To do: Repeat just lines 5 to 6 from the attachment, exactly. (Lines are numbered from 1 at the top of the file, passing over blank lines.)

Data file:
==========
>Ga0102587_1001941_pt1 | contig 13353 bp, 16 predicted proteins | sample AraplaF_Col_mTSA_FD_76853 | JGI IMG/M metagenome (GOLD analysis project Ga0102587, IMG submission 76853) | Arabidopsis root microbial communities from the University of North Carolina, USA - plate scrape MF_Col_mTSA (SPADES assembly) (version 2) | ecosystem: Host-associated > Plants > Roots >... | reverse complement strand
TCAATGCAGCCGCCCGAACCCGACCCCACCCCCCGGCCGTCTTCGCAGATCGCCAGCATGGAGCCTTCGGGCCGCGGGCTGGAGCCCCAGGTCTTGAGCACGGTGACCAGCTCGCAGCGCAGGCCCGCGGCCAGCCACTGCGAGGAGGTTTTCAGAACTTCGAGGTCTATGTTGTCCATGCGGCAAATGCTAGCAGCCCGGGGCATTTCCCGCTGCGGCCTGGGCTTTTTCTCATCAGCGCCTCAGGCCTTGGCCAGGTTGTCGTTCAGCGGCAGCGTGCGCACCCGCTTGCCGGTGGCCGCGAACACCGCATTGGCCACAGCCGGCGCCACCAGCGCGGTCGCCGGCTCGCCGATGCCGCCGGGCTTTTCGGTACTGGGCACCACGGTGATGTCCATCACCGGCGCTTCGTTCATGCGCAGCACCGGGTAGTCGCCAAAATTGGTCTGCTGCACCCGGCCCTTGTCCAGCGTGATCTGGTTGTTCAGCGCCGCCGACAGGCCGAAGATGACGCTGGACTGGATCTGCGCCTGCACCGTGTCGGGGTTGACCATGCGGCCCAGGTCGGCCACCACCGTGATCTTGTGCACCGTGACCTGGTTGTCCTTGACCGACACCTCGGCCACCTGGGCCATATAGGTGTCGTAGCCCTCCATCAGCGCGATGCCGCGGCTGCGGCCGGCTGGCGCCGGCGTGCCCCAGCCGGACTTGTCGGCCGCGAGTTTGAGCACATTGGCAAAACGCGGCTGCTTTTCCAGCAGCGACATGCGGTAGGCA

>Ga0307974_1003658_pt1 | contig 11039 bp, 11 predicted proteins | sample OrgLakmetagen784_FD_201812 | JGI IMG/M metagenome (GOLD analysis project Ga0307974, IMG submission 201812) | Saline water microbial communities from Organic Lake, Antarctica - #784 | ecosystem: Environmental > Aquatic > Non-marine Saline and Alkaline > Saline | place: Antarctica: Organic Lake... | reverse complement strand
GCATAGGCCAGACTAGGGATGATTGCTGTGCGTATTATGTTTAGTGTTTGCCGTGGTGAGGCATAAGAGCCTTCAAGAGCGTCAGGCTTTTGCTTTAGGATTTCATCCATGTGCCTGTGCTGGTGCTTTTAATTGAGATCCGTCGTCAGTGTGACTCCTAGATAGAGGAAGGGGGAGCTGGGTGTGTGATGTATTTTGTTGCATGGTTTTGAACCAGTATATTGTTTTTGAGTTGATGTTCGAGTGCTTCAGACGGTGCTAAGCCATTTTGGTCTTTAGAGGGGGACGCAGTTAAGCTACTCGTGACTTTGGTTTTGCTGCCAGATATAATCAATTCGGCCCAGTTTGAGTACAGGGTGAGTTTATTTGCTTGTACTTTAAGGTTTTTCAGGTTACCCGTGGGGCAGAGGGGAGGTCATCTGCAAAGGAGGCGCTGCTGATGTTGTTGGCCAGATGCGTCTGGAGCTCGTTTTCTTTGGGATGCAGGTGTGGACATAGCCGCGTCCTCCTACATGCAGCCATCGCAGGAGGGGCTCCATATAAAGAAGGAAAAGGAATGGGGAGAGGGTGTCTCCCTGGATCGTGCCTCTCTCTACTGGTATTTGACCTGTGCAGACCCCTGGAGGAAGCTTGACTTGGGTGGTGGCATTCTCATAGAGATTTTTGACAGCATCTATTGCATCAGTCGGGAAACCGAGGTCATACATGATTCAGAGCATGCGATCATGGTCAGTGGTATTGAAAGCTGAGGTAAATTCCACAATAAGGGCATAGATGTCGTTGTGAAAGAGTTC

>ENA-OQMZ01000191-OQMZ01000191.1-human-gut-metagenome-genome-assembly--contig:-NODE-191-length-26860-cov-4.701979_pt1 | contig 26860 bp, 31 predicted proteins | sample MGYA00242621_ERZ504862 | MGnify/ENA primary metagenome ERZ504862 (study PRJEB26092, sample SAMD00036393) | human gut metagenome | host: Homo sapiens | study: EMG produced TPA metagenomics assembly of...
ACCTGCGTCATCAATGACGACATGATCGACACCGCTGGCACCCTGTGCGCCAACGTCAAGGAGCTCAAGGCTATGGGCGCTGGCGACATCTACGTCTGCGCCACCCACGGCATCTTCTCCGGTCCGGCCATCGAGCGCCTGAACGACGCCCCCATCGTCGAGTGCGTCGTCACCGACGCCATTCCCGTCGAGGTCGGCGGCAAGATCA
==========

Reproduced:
>ENA-OQMZ01000191-OQMZ01000191.1-human-gut-metagenome-genome-assembly--contig:-NODE-191-length-26860-cov-4.701979_pt1 | contig 26860 bp, 31 predicted proteins | sample MGYA00242621_ERZ504862 | MGnify/ENA primary metagenome ERZ504862 (study PRJEB26092, sample SAMD00036393) | human gut metagenome | host: Homo sapiens | study: EMG produced TPA metagenomics assembly of...
ACCTGCGTCATCAATGACGACATGATCGACACCGCTGGCACCCTGTGCGCCAACGTCAAGGAGCTCAAGGCTATGGGCGCTGGCGACATCTACGTCTGCGCCACCCACGGCATCTTCTCCGGTCCGGCCATCGAGCGCCTGAACGACGCCCCCATCGTCGAGTGCGTCGTCACCGACGCCATTCCCGTCGAGGTCGGCGGCAAGATCA